Marriage is multifaceted but the people in it are the ones who ultimately determine what is magnified in theirs.
As excruciating as it may be to listen to sad stories, do not be quick to run from couples that share their heart-rending experiences. Learn from them. If they are candid and willing find out how they ended up where they are and what they would do differently. Other people’s experiences over years but shared in a few minutes could be a difference between a good and a great marriage. (This is applicable in other areas besides marriage).
Remember: no single marriage is an absolute representation of what marriage is but what it can be (In the next post, one other kind of couples I’ve encountered and from there simply what I’ve learned in 372 days in marriage. Stay tuned!)
So, I’ve had this idea for a while but when I started bettering the drafts I had written a while ago, Ingrid and I had been married 372 days. Hence I’ve decided to call the series “372 Days in Marriage“. I thought to share some of our experiences so far from my perspective. I hope to help those that are considering getting married, give insight from our experiences and challenge the married.
We may not be married as long as some of the people we’ve encountered but I’m sure this may help someone and, as I’ve discovered, help me process some of the lessons I’ve learned. (One of the ways I process things is by writing). I also hope to start and have conversations that will enrich others and our marriage. Let’s dive into the first post of the series!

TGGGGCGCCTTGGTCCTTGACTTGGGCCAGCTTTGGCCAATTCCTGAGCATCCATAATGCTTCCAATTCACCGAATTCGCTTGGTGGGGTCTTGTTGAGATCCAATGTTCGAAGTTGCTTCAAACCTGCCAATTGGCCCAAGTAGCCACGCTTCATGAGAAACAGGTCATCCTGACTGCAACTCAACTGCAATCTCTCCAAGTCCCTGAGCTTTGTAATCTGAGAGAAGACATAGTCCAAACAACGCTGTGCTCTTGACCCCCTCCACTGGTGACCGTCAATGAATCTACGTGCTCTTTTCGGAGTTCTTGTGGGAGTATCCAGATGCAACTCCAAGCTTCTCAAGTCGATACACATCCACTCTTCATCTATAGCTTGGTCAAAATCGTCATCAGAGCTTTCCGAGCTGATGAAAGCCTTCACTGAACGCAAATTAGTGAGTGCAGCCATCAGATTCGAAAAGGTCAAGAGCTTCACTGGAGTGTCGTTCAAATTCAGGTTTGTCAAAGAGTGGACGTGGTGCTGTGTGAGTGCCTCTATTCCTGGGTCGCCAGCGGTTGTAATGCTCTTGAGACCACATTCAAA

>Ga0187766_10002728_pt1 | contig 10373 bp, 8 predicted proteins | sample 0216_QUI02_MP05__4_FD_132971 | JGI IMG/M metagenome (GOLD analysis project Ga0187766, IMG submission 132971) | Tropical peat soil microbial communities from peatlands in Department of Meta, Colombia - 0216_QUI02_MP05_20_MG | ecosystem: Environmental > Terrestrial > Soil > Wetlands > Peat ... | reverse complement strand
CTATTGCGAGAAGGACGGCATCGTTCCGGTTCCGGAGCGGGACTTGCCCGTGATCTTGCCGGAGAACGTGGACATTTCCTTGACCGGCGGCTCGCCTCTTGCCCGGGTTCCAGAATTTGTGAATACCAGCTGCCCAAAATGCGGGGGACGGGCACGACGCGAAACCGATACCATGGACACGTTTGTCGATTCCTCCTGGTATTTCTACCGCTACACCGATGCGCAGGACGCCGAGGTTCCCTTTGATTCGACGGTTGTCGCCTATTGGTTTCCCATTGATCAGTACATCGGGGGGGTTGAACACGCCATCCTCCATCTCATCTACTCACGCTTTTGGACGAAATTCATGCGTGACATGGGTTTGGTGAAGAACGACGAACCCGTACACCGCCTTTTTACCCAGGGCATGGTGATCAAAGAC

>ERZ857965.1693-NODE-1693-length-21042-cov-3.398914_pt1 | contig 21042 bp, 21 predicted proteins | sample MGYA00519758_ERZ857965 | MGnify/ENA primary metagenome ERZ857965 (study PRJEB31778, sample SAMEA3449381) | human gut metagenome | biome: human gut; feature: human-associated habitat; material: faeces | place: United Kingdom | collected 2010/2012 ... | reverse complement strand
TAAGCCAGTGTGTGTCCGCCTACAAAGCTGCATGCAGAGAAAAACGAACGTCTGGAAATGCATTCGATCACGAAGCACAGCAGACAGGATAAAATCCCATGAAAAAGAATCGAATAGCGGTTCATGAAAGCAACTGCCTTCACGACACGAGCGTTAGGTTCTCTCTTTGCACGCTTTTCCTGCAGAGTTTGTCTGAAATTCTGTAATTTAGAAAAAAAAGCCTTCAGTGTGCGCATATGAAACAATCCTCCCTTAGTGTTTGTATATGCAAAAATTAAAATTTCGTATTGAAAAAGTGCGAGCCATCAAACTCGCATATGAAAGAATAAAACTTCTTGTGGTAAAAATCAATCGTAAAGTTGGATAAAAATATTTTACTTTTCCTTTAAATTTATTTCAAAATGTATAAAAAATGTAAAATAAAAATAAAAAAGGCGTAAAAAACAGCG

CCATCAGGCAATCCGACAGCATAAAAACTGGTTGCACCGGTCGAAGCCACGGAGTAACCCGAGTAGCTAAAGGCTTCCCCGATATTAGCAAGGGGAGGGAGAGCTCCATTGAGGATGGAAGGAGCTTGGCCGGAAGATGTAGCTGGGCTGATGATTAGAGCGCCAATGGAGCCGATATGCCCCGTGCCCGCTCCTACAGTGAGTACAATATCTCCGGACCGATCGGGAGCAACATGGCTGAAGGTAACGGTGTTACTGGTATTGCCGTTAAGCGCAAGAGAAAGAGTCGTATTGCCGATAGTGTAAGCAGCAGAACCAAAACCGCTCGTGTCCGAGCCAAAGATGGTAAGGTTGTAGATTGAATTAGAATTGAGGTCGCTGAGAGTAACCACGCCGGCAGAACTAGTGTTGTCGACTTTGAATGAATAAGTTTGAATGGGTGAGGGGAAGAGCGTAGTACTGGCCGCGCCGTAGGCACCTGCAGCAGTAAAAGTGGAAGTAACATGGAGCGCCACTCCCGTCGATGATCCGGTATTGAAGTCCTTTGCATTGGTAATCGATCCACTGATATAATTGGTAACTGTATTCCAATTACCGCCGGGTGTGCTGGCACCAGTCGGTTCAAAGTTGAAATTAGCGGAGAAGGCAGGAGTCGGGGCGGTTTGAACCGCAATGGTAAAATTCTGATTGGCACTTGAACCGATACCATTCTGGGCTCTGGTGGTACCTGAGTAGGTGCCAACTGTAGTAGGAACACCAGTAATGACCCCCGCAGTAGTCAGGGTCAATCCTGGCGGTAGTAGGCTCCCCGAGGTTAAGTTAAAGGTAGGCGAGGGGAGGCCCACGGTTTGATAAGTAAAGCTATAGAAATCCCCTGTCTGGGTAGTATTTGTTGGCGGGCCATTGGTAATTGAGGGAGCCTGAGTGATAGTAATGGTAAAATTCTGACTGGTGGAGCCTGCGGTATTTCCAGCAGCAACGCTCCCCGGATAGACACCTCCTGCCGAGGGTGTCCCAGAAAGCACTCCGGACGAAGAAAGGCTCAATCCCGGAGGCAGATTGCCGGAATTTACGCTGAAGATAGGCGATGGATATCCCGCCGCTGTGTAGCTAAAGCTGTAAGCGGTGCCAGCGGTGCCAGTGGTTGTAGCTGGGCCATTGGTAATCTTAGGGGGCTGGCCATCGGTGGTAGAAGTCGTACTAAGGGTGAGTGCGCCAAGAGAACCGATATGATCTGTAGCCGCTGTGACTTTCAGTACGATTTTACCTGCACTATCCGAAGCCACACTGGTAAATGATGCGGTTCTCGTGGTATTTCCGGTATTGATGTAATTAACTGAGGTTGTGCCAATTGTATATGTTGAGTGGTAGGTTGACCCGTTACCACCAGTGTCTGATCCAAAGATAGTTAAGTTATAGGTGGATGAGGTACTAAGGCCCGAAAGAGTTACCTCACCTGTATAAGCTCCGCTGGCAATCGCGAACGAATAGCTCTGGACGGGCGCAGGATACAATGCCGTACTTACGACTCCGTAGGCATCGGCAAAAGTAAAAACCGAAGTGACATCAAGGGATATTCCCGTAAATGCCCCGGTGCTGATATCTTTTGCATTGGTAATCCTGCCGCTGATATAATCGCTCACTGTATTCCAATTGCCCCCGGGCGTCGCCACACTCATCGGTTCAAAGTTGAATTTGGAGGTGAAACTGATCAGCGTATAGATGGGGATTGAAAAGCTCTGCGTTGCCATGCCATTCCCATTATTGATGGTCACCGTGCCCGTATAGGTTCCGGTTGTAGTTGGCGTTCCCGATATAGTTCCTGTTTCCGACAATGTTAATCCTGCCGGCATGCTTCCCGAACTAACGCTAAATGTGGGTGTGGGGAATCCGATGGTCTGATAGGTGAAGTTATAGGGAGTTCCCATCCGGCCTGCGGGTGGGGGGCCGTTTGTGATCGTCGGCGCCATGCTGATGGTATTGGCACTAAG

A lot of things shape our perceptions. People can engage in lengthy and somewhat gruesome arguments on what something may be really like but nothing beats experience. Then again, people may experience the same thing differently. I should state that I’ve found it rather strange, perhaps funny in a sad way, that some of the “marriage experts” I’ve encountered since Ingrid and I got married, have never been married!
If you have never been married I challenge you to slow down on making judgment or drawing conclusion on what marriage is and is not. Instead choose to be a student of marriage. Ask those that are married. Spend time with them with a desire to simply learn, without looking for evidence to validate your perceptions. (This principle applies to not just marriage but life in general).
Put aside what you think you know about marriage and just be a student. Share your perceptions and allow some of the married people to challenge some of your perceptions without you defending them. You limit your learning when your primary premise is to simply defend what you want or think to be true. If you have never been married and hope to be someday I encourage you to learn and allow your learning to change your perceptions.